• English

9th UNECE Gas Centre High-Level Conference on Gas Industry’s Regulatory Relations

Bratislava, Slovakia, 5 May 2004
Statement by Mrs. Brigita Schmögnerová,
Executive Secretary

Mr. Deyirmendjian, Chairman of the UNECE Gas Centre, Mr. Boucly, Chairman of the Board of Directors, SPP, Mr. Lapunik, General Director, SPP, Ladies and Gentlemen,

It is a pleasure for me to participate at the 10th Anniversary of the Gas Centre and at the UNECE Gas Centre 9th High-Level Conference on the Gas Industry’s Regulatory Relations.

I would like to use this opportunity to congratulate once again Mr. Jacques Deyirmendjian, Chairman of the UNECE Gas Centre Executive Board and Bureau; Mr. George Kowalski, Director of the UNECE Division for Industrial Restructuring, Energy and Enterprise Development; the former and present staff of the Gas Centre, Mr. Klaus Brendow, Mr. Lucio d’Andrea and Mr. Alexandre Chachine, who were the “founding fathers” of the Gas Centre from the UNECE side; as well as all former and present member companies of the Gas Centre, its former Chairmen and all those who have contributed to the success of the Gas Centre. It is still and I hope will remain an excellent example of the cooperation between the United Nations, in this case the Economic Commission for Europe, and the business community. The UNECE is no doubt a pioneer in the UN system in developing good working relationships with the business sector. This partnership I believe is an excellent contribution to strengthening UN values to the benefit of all.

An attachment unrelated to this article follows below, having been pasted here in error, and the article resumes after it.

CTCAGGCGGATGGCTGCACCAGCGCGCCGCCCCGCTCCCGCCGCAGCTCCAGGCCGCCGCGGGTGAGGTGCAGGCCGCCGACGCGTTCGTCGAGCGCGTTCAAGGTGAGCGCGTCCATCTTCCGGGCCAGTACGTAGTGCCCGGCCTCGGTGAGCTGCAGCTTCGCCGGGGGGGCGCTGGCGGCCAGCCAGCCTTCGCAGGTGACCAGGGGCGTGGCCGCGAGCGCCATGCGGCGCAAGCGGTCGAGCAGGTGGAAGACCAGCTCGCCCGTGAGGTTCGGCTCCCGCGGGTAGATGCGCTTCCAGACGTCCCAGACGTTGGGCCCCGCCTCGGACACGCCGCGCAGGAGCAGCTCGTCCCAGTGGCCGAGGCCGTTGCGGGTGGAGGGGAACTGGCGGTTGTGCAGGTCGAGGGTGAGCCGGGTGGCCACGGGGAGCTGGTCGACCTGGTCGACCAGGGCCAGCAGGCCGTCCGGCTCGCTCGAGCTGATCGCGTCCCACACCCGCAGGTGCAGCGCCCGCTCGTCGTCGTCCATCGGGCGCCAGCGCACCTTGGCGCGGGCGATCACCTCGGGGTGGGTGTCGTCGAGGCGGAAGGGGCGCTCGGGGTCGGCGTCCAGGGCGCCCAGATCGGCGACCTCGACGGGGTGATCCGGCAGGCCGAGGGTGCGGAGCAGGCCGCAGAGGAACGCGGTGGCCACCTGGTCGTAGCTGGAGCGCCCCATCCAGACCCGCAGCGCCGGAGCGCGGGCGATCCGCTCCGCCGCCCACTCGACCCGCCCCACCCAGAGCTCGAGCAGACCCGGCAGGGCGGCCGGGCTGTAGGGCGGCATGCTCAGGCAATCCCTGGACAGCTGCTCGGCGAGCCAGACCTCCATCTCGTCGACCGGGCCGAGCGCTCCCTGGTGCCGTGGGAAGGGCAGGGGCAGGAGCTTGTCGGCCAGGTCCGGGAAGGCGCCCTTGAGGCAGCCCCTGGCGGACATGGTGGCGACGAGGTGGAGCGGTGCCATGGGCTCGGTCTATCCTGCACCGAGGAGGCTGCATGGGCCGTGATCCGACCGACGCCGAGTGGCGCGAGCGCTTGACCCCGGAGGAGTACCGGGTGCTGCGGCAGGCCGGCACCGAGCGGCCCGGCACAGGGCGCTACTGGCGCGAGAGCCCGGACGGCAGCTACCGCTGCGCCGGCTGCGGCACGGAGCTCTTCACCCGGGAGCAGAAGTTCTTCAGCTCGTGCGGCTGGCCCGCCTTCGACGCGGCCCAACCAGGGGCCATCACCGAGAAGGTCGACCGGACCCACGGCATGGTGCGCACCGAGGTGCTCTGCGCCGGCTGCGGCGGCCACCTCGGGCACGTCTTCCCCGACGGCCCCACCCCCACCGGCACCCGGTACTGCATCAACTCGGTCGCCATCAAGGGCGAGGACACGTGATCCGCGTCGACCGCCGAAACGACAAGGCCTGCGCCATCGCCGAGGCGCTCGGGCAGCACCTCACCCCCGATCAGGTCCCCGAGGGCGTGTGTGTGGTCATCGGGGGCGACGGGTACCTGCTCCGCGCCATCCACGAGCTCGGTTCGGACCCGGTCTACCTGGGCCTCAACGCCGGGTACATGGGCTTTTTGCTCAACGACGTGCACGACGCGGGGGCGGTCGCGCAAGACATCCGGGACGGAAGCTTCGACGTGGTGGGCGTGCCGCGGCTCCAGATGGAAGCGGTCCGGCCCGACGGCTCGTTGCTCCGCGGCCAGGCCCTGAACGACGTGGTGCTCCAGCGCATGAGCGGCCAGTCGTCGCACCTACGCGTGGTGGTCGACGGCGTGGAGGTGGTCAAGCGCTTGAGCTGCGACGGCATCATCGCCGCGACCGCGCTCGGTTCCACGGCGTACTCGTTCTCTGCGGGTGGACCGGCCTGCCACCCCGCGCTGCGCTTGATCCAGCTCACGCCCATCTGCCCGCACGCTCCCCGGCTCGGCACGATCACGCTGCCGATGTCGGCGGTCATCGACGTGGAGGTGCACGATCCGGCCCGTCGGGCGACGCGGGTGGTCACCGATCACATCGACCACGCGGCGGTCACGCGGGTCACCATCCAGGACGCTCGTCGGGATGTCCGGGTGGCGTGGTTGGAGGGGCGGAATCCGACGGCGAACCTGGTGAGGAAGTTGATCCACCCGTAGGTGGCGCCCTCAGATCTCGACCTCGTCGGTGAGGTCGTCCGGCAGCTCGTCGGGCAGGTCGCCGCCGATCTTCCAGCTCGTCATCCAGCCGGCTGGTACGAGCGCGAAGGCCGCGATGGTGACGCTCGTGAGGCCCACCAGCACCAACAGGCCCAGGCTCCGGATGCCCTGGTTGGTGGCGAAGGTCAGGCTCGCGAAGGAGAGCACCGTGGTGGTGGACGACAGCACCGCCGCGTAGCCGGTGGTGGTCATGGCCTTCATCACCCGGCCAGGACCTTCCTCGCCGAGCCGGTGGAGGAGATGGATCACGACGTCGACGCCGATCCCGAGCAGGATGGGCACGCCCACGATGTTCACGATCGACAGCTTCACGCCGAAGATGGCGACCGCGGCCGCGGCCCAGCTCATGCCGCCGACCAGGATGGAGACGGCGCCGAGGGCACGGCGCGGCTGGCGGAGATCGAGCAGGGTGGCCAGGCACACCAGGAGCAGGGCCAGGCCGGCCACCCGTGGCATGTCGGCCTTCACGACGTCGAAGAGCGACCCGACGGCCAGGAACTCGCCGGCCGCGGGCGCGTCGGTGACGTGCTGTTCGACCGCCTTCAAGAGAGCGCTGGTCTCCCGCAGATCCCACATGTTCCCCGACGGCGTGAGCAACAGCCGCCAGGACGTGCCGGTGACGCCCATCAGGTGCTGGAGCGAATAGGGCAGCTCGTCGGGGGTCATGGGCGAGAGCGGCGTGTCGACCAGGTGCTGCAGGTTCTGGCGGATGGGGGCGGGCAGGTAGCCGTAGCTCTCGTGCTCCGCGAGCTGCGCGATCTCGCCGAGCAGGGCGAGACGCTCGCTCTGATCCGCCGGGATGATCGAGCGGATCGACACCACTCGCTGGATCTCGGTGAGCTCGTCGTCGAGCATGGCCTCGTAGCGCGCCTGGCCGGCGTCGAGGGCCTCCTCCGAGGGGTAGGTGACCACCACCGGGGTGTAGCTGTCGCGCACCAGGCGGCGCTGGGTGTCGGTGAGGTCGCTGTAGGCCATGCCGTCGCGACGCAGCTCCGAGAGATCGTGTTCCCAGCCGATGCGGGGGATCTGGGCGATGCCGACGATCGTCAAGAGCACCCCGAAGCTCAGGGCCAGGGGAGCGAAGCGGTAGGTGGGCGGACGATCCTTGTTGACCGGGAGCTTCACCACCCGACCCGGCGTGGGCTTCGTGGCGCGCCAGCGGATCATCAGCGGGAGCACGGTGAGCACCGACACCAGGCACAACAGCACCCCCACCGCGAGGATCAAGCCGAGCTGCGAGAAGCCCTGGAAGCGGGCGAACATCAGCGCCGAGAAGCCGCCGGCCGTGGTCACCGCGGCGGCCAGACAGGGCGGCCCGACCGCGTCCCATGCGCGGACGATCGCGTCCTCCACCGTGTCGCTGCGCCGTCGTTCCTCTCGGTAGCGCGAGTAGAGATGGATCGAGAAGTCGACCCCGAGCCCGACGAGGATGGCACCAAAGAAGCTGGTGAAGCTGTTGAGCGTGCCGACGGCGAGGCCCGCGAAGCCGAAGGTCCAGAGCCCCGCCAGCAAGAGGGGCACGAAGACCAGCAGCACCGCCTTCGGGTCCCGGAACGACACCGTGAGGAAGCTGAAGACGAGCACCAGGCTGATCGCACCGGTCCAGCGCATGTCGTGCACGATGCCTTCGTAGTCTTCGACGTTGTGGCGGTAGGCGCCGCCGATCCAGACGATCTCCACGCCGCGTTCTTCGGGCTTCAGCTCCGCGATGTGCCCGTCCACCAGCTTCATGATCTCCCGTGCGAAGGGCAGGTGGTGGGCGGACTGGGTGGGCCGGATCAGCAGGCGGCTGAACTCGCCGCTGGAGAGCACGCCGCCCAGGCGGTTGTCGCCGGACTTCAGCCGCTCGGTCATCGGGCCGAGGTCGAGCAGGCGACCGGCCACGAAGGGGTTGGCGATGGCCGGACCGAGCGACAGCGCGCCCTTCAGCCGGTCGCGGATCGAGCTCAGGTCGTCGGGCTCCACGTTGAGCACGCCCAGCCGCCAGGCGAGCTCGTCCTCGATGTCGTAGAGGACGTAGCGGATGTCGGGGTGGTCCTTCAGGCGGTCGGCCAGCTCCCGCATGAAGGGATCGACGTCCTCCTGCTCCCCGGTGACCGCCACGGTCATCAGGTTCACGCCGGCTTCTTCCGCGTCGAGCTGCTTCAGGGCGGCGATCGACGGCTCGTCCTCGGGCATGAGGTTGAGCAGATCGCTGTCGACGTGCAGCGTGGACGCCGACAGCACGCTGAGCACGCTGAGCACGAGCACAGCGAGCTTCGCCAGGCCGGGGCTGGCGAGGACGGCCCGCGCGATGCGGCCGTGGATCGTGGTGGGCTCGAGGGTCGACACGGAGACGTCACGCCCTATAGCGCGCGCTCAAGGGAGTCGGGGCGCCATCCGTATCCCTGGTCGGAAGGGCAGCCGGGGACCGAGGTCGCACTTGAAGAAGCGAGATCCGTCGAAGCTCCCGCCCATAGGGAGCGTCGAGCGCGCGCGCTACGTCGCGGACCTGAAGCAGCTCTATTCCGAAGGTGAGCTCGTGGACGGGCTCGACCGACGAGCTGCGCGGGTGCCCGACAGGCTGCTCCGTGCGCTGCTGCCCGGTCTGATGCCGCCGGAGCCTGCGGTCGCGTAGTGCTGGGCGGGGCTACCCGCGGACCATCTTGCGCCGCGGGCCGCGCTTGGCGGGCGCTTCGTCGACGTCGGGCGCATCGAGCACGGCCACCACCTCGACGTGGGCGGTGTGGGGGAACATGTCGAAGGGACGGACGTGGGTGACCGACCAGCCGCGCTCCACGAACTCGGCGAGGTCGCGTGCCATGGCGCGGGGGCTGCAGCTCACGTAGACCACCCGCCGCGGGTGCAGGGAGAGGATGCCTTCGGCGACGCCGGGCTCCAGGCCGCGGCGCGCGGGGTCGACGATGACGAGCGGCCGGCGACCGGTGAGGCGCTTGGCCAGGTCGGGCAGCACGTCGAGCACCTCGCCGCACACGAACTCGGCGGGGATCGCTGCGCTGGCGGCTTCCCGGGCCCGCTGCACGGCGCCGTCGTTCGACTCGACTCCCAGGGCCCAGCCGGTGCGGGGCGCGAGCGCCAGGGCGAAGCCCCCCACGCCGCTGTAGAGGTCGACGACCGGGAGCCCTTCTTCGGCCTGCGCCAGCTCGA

The 9th UNECE Gas Centre High-Level Conference is focused on the Gas Industry’s regulatory relations. It will be very interesting to learn how regulatory frameworks are being developed in different member States in and outside the EU. There are many important questions to be discussed, such as: Does regulation provide competitors with a level playing field? Are regulators either governmental departments or independent agencies able to give consumers a better market position vis-à-vis dominating gas industries? Will regulation improve or be a barrier to a higher affordability and access of household consumers to gas as a source of energy? Will regulation promote or discourage investments in infrastructure at a proper level? Is it sure that lower costs – which mean more efficiency in the whole gas chain – will activate lower end prices? Will it be supportive to better security of supply?